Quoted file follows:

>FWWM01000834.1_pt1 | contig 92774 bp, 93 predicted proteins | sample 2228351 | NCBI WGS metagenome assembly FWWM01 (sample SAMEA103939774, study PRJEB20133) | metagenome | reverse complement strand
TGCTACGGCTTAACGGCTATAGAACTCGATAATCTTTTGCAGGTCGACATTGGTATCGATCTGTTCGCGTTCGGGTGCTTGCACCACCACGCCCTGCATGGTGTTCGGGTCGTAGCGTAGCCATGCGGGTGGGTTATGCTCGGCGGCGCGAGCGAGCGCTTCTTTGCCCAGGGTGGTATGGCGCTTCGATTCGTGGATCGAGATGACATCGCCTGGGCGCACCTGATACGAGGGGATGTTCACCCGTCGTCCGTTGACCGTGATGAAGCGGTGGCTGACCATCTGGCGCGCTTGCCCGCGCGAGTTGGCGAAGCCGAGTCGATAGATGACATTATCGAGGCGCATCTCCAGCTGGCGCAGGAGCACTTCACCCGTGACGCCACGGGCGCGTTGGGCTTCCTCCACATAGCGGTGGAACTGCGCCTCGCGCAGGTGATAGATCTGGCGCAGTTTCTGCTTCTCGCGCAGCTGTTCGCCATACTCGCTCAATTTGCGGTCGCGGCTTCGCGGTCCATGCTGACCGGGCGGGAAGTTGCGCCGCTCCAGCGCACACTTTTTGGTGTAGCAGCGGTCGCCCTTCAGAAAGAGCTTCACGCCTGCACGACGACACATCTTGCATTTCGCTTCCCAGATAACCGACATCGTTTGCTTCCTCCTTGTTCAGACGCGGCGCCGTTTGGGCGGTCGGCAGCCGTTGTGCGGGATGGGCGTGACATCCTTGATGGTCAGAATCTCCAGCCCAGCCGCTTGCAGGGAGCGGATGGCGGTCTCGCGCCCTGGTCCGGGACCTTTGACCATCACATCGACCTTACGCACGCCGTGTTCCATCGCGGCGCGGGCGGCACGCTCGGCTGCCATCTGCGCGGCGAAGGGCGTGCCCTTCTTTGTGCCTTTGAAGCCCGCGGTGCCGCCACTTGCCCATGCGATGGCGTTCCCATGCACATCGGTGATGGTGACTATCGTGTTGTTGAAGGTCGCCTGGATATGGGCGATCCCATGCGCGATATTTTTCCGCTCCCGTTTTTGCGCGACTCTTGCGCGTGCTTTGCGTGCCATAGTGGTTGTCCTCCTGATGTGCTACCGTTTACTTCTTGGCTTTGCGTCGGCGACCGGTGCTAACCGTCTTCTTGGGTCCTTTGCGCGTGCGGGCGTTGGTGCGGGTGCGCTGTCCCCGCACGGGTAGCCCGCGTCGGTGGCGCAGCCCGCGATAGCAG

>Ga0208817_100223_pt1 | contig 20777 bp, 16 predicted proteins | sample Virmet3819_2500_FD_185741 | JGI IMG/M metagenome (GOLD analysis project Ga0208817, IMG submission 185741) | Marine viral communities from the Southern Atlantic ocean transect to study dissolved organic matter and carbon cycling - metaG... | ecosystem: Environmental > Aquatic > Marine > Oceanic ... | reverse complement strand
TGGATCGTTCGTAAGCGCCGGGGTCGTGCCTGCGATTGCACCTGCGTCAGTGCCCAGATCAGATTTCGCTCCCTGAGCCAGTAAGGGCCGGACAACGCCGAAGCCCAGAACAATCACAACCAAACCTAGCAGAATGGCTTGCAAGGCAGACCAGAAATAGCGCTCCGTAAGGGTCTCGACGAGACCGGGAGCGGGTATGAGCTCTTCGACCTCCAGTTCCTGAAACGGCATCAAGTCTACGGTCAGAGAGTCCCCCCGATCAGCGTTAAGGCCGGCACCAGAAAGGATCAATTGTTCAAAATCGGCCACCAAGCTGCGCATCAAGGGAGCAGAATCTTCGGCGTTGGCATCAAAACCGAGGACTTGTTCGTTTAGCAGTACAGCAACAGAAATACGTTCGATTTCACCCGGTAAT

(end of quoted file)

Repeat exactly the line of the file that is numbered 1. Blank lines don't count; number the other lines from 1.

>FWWM01000834.1_pt1 | contig 92774 bp, 93 predicted proteins | sample 2228351 | NCBI WGS metagenome assembly FWWM01 (sample SAMEA103939774, study PRJEB20133) | metagenome | reverse complement strand